In The First Part of King Henry IV, Falstaff imagines himself at a Grog-like moment. In scene 3 of Act 3, he declares how expensive his ring is. Mistress Quickly, however, says it is but copper, asserting that Prince Hal would support her. Falstaff replies, "I would cudgel him like a dog if he would say so" (Shakespeare 812), to which the prince does not take too kindly.

Jonathan Swift, enjoying the moments when he can invert the places of man and beast, writes of Thomas, a man who "was cudgel'd one day by his wife" (line 1). If he had written this line of the poem in an active voice, "cudgel'd" would serve as a transitive verb. This would not help the fate of Thomas, however, who after seeking refuge from his wife with his friends, he disregards their advice and returns home, only to be "cudgel'd again by his wife" (line 10). As it is, Swift's use of "cudgel" is the second type mentioned by the OED: intransitive (Simpson).

Imagine a Groggette so beautiful—with a long unkempt, black hair, a beak-like nose, and a prominent jaw—that Grog would be willing to be cudgeled just to drag her off by her hair: a woman to be cudgeled for. This is the intransitive use portrayed in Catherine: a Story; only in this instance, the object to be had was inanimate. It was "a hat to be cudgelled for" (Thackeray 113).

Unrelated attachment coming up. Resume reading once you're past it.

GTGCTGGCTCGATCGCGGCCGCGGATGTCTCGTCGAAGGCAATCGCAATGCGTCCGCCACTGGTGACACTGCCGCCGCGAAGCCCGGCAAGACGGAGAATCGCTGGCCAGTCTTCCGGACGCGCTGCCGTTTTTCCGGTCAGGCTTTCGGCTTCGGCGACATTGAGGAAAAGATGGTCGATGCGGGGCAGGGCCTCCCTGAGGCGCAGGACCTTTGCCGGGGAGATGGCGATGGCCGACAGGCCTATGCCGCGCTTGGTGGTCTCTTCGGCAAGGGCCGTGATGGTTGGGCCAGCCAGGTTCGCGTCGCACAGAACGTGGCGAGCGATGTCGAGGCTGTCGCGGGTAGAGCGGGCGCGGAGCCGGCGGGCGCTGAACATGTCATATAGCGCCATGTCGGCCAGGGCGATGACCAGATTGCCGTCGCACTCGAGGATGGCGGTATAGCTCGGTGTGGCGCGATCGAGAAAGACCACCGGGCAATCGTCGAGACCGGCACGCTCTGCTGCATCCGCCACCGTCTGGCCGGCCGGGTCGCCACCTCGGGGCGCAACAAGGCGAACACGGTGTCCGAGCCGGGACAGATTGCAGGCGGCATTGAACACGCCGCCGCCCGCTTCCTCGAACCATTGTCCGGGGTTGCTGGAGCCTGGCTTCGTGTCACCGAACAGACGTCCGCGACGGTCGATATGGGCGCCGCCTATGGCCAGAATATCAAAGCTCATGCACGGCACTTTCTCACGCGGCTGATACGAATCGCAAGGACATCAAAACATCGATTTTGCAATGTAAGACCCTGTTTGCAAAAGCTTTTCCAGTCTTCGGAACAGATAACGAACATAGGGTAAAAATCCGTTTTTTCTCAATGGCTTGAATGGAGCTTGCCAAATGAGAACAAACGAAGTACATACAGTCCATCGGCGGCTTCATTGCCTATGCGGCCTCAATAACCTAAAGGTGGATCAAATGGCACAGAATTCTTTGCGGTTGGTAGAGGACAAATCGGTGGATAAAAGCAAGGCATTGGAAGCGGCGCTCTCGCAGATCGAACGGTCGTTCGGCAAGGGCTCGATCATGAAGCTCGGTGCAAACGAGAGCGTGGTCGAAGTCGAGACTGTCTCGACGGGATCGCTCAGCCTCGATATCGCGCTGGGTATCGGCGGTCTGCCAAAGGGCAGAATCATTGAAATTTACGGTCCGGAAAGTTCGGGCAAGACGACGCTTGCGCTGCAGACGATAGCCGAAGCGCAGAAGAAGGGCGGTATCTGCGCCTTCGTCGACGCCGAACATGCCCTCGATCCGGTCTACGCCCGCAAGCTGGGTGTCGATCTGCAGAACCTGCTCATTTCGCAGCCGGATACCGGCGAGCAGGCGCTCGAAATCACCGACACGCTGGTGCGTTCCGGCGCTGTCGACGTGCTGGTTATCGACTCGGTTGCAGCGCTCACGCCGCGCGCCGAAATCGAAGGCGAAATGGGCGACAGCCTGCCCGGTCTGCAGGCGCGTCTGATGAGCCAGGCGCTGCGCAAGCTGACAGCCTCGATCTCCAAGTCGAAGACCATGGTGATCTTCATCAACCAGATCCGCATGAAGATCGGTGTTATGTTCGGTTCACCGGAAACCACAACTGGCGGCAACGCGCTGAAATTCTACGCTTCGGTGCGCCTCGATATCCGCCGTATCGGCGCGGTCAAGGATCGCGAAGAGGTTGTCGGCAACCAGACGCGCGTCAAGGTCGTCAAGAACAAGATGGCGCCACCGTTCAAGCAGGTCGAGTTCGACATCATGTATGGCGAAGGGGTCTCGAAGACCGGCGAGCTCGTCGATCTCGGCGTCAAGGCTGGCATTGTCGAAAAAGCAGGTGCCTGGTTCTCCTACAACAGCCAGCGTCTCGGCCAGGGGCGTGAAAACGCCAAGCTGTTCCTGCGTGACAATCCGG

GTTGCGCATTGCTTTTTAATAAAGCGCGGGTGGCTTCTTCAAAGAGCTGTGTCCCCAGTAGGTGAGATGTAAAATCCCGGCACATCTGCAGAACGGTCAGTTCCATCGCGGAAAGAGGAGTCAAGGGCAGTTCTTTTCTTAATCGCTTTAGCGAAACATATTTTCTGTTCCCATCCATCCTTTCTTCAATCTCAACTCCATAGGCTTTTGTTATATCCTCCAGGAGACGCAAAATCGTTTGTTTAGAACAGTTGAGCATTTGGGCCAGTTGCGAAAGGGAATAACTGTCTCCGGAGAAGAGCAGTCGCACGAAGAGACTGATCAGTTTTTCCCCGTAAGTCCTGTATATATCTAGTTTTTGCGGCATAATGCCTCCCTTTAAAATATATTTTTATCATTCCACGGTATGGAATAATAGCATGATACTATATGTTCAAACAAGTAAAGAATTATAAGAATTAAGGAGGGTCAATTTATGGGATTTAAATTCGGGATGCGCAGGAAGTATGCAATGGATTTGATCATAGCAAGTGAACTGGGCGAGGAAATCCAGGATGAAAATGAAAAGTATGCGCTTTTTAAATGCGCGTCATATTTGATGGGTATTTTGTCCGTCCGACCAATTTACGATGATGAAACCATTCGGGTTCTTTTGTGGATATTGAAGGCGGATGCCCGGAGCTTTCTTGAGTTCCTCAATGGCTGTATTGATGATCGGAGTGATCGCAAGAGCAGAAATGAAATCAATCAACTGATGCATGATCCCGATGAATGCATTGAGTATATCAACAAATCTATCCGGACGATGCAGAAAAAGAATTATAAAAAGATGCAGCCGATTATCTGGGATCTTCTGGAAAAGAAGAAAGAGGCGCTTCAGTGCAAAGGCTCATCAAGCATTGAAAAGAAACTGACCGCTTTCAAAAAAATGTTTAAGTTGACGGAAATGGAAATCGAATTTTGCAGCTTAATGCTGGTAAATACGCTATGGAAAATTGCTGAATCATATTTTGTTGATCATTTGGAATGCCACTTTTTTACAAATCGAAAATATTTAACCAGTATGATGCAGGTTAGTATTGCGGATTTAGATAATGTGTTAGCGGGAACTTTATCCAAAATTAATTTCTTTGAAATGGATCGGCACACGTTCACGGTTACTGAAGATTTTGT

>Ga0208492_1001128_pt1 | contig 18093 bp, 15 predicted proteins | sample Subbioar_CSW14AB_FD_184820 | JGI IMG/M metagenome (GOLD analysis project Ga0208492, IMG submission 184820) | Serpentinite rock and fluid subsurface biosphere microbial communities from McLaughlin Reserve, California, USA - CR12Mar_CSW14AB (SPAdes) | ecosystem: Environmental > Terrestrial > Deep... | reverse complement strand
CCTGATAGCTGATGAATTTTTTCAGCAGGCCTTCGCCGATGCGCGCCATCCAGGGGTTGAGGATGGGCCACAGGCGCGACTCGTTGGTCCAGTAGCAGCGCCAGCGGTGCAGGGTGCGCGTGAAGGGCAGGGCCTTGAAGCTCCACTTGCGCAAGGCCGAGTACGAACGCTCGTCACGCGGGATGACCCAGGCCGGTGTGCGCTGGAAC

The third use of the verb is figurative and is utilized as early as 1598. "Cudgel thy brains no more about it," the First Clown says in 5.1.56 of Hamlet, meaning in his Shakespearean tongue, "No worries" (Shakespeare 1140). David and Leigh Eddings revive this wonderful phrase in The Redemption of Althalus. A character named Chief Albron notices something is amiss and tells Althalus that he has been "cudgeling [himself over the head" trying to discover what it is (320).